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Single Character I/O
There are commonly four functions/macros which perform single character input/output to or from files. They are analogous to the functions/macros

for the standard I/O files and they are called:

getc() and fgetc()
The difference between getc() and fgetc() will depend upon a particular system. It might be that getc() is implemented as a macro, whereas fgetc() is implemented as a function or vice versa. One of these alternatives may not be present at all in a library. Check the manual, to be sure! Both getc() and fgetc() fetch a single character from a file:
FILE *fp;
char ch;

/* open file */

ch = getc (fp);
ch = fgetc (fp);

These functions return a character from the specified file if they operated successfully, otherwise they return EOF to indicate the end of a file or some other error. Apart from this, these functions/macros are quite unremarkable.

ungetc() is a function which `un-gets' a character from a file. That is, it reverses the effect of the last get operation. This is not like writing to a file, but it is like stepping back one position within the file. The purpose of this function is to leave the input in the correct place for other functions in a program when other functions go too far in a file. An example of this would be a program which looks for a word in a text file and processes that word in some way.
while (getc(fp) != ' ')

The program would skip over spaces until it found a character and then it would know that this was the start of a word. However, having used getc() to read the first character of that word, the position in the file would be the second character in the word! This means that, if another function wanted to read that word from the beginning, the position in the file would not be correct, because the first character would already have been read. The solution is to use ungetc() to move the file position back a character:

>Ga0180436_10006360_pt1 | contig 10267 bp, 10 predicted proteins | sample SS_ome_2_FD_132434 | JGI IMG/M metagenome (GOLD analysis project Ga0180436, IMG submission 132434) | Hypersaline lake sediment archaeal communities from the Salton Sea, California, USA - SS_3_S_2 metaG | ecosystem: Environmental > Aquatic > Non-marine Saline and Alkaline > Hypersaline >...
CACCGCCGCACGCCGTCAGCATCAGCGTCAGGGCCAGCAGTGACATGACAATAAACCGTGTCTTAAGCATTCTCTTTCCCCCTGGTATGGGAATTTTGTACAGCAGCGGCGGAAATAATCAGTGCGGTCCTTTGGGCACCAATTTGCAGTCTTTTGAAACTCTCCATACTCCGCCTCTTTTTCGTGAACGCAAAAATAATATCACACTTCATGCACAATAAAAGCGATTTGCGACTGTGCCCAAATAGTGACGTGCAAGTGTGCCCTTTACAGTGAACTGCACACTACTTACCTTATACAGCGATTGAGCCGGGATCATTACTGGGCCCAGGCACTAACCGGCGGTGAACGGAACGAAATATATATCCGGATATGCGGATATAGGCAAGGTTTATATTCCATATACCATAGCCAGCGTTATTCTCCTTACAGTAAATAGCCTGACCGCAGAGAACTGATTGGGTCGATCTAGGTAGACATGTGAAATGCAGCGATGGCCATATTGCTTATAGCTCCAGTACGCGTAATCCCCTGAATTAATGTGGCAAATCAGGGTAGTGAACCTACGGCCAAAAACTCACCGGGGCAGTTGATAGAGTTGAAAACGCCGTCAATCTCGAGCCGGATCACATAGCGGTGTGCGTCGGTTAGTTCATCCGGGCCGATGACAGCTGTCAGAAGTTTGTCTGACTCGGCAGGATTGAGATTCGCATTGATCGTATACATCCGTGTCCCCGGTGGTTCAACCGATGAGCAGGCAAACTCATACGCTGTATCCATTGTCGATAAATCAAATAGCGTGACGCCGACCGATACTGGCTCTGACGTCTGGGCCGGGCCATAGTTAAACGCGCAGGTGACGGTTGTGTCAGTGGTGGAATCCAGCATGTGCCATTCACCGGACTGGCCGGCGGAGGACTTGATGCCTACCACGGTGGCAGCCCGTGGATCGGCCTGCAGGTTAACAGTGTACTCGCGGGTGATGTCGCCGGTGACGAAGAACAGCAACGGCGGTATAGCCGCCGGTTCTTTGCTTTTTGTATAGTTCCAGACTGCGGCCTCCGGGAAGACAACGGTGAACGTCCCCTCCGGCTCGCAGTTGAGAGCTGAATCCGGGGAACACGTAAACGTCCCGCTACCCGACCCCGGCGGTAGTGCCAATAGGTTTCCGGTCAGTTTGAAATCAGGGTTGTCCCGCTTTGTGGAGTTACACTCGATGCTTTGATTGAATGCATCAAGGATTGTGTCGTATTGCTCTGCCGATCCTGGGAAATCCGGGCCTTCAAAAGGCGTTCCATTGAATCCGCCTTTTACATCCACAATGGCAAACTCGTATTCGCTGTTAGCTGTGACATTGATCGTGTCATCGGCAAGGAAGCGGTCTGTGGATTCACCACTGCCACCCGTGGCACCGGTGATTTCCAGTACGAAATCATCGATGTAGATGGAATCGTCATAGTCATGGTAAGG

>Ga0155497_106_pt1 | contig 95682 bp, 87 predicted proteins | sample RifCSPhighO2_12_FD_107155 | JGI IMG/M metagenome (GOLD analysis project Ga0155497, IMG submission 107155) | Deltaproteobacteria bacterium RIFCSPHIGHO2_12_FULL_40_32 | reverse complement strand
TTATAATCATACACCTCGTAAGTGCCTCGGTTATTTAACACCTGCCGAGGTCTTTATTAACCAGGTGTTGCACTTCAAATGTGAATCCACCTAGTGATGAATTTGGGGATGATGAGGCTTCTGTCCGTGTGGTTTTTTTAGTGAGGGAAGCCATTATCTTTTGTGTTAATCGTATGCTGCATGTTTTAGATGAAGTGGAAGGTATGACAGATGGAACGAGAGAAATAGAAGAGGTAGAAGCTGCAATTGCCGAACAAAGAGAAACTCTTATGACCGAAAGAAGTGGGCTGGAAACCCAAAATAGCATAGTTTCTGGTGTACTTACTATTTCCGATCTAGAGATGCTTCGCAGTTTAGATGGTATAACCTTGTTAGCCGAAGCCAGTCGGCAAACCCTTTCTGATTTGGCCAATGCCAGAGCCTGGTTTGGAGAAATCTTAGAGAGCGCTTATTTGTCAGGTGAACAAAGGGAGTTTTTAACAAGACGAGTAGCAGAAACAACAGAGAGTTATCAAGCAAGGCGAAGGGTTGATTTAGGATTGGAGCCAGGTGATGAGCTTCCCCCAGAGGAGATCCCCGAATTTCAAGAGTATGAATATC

int returncode;

returncode = ungetc(fp);

The returncode is EOF if the operation was unsuccessful.

putc() and fputc()
These two functions write a single character to the output file, pointed to by fp. As with getc(), one of these may be a macro. The form of these statements is:
FILE *fp;
char ch;
int returncode;

returncode = fputc (ch,fp);
returncode =  putc (ch,fp);

The returncode is the ascii code of the character sent, if the operation was successful, otherwise it is EOF.

fgets() and fputs()
Just as gets() and puts() fetched and sent strings to standard input/output files stdin and stdout, so fgets() and fputs() send strings to generalized files. The form of an fgets() statement is as follows:
char *strbuff,*returnval;
int n;
FILE *fp;

returnval = fgets (strbuff,n,fp);

strbuff is a pointer to an input buffer for the string; fp is a pointer to an open file. returnval is a pointer to a string: if there was an error in fgets() this pointer is set to the value NULL, otherwise it is set to the value of "strbuff". No more than (n-1) characters are read by fgets() so the programmer has to be sure to set n equal to the size of the string buffer. (One byte is reserved for the NULL terminator.) The form of an fputs() statement is as follows:
char *str;
int returnval;
FILE *fp;

returnval = fputs (str,fp);

Where str is the NULL terminated string which is to be sent to the file pointed to by fp. returnval is set to EOF if there was an error in writing to the file.

This function returns a true or false result. It tests whether or not the end of a file has been reached and if it has it returns `true' (which has any value except zero); otherwise the function returns `false' (which has the value zero). The form of a statement using this function is:
FILE *fp;
int outcome;

outcome = feof(fp);

Most often feof() will be used inside loops or conditional statements. For example: consider a loop which reads characters from an open file, pointed to by fp. A call to feof() is required in order to check for the end of the file.
while (!feof(fp))
   ch = getc(fp);

Translated into pidgin English, this code reads: `while NOT end of file, ch equals get character from file'. In better(?) English the loop continues to fetch characters as long as the end of the file has not been reached. Notice the logical NOT operator ! which stands before feof().

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